Tag Archives: MIDI controller

T8 is the world’s first wearable instrument that records, performs and remixes music

Designed for musicians, DJs and live performers, Remidi’s wearable MIDI controller that turns your hand into a whole new type of instrument.

Tapping your fingers to the rhythm of your favorite songs on a desk, table or even your steering wheel can help pass time while at work, in class or stuck in traffic. But how much cooler would it be if you could turn your hand into an actual, fully-functional musical instrument? That was the idea behind Austin-based startup Remidi’s latest wearable device, T8.


T8 is a MIDI controller that allows you to command a wide range of digital music with your hands. The system consists of two parts: a sensor-laden glove and an embedded wristband that wirelessly sync to a laptop or mobile device running music creation software.

The bracelet includes a pair of select buttons (to hit play/pause, choose between modes, etc.) and a knob on top for scrolling through note or chord sets, samples and parameters. Housed inside the band is an accelerometer for detecting mid-air gestural controls and expressive pitch bends, as well as an ATmega32U4 and Bluetooth 4.0 module for communication with any laptop, PC, smartphone or tablet. There’s also an RGB LED and a 110mAh battery, which boasts a life of around five to 10 hours and can be recharged via microUSB in about a half an hour.

“The controller also has the ability to sense the physical movements of your wrist and arms. Rotate your wrist to distort your audible output using any effect, or move it up and down to cause a reverberation,” Remidi writes. “The circular dial, located on the top of the T8’s controller, allows you to program another complete set of notes, so with a twist of the dial, you can instantly flip to an entirely new note-set.”


The wristband magnetically links to a snug-fitting Spandex glove, which is home to eight pressure sensitive trigger zones — one in each of the fingers, another in the thumb and the rest in the palm area. These ‘skeleton’ sensors are made of human-friendly PET and TPU, along with proprietary smart textile components. According to its creators, “no other ‘musical glove’ can come close to the T8’s electronic sensitivity and physical durability.”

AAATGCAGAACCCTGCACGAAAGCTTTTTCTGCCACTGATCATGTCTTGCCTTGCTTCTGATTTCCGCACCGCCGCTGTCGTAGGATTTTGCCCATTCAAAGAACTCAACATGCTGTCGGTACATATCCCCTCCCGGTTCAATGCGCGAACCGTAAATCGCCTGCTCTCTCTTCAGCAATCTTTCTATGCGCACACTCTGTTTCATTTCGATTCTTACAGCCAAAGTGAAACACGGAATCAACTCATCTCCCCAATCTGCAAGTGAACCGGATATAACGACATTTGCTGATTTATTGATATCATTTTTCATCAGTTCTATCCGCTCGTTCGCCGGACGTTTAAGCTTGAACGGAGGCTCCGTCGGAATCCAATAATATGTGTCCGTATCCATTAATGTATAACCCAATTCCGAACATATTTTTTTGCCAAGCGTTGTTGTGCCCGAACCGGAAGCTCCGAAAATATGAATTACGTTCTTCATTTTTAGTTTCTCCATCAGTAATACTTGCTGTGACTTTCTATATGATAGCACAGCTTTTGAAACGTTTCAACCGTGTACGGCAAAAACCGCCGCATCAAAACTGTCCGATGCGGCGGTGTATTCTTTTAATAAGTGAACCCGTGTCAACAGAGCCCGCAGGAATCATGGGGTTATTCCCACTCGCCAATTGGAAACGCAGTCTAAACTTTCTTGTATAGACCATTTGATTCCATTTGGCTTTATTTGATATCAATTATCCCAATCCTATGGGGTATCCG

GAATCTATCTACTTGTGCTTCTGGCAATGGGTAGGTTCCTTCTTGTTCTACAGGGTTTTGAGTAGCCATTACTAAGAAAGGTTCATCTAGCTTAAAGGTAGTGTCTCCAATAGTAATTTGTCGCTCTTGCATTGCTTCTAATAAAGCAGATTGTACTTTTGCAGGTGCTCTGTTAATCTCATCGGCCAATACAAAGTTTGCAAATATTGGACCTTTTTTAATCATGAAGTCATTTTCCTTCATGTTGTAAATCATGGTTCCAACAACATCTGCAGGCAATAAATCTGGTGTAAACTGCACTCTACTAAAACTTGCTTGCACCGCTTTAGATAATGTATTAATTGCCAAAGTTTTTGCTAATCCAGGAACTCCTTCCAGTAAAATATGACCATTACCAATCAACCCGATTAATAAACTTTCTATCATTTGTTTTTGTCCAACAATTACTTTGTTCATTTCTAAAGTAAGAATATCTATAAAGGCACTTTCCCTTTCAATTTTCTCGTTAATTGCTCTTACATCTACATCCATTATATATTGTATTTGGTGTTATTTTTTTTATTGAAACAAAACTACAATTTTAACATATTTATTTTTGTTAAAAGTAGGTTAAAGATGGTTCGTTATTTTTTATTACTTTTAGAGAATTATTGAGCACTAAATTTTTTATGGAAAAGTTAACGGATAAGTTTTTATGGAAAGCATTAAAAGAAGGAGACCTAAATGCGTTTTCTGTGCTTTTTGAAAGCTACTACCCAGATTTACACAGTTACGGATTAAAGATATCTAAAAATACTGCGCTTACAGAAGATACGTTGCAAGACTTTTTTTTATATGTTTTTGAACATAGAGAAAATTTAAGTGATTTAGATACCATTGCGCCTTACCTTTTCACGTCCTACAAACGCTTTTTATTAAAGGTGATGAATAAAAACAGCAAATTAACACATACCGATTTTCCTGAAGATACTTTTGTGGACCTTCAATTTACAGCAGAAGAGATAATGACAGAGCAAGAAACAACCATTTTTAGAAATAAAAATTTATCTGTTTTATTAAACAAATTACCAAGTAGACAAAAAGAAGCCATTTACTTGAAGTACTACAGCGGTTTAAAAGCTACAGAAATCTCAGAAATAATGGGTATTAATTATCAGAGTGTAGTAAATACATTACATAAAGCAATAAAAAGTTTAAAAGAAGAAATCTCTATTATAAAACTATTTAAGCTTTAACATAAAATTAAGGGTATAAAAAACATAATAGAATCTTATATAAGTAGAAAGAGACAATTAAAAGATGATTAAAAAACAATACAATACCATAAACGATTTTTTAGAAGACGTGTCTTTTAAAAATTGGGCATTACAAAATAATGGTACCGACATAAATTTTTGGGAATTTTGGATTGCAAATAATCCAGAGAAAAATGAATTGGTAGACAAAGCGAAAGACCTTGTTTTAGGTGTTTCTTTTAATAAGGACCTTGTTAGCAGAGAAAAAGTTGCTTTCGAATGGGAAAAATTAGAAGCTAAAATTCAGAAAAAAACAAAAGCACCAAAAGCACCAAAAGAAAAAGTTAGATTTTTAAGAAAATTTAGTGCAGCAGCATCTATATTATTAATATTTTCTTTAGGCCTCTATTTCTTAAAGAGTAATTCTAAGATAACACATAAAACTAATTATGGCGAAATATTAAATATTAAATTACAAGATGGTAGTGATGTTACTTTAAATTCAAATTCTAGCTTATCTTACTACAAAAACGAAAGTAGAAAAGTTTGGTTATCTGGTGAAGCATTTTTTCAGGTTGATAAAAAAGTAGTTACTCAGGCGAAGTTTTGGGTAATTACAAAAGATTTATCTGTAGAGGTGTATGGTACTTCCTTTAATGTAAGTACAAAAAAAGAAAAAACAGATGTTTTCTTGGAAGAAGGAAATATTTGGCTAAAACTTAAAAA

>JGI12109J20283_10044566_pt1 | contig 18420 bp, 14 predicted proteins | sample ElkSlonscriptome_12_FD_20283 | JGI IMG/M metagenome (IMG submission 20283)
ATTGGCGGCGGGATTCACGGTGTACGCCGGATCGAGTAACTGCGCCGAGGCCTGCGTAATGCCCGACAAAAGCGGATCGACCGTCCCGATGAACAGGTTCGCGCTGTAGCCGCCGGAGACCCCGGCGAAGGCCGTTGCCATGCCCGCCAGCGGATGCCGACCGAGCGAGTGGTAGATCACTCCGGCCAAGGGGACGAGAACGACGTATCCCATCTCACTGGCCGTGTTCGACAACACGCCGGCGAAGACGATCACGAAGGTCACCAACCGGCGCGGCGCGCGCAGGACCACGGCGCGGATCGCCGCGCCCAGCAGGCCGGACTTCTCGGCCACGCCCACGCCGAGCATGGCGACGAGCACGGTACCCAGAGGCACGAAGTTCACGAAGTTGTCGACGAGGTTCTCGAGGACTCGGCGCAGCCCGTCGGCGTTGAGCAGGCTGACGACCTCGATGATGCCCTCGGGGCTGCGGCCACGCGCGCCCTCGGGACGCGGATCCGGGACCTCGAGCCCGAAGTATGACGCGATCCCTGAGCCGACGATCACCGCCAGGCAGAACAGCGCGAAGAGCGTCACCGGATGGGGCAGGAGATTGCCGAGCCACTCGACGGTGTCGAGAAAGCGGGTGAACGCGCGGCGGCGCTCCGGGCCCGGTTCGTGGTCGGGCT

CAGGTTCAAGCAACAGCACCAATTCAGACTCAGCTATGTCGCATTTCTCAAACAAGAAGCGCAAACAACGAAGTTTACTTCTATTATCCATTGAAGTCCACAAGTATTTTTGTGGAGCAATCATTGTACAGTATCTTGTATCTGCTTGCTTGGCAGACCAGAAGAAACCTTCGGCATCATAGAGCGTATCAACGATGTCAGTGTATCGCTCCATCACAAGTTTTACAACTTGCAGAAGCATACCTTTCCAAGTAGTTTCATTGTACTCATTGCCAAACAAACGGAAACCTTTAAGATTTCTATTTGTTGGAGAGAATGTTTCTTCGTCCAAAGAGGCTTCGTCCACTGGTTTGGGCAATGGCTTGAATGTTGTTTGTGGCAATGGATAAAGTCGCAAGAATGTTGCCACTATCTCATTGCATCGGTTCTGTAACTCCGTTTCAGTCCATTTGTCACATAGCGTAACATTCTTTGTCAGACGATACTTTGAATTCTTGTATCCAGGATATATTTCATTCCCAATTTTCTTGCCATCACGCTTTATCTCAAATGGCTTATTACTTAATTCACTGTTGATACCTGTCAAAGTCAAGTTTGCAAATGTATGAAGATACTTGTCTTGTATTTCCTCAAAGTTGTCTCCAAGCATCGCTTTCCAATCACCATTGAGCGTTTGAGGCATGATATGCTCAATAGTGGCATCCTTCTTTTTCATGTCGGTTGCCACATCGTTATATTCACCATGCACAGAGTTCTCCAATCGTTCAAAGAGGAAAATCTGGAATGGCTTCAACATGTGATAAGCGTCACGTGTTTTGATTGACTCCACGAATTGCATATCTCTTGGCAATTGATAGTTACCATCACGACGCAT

Users can configure each sensor to trigger samples, notes or presets when the sensor hits any surface, which enables you to control up to 16 different sounds with one hand. For instance, you can sound a kick drum with your thumb or use you palm to bring in a hi-hat and snare. Additionally, the pressure sensitivity of the sensors can be defined by the user and the T8 knows exactly when — and at what pressure — you’re pushing the palm of your hand against a surface as well as how soft or hard you’re putting two or more sensors together.

To get started, simply out your T8, sync it to your mobile device and begin jamming right there on the spot. Based on percussion algorithms, the T8 can sense when any one of the eight sensors makes contact with a desk, wall, subway seat, car window, yourself or another human, and triggers the corresponding, programmed sound to play. In fact, did you know it only takes one hand to record the instrumentals for 2Pac’s California Love?


Meanwhile, an accompanying app lets users customize functionality and configure the system; however, Remidi’s controller even integrates with third party music software and digital audio workstations, like Ableton Live, Animoog, GarageBand or any other program that supports MIDI.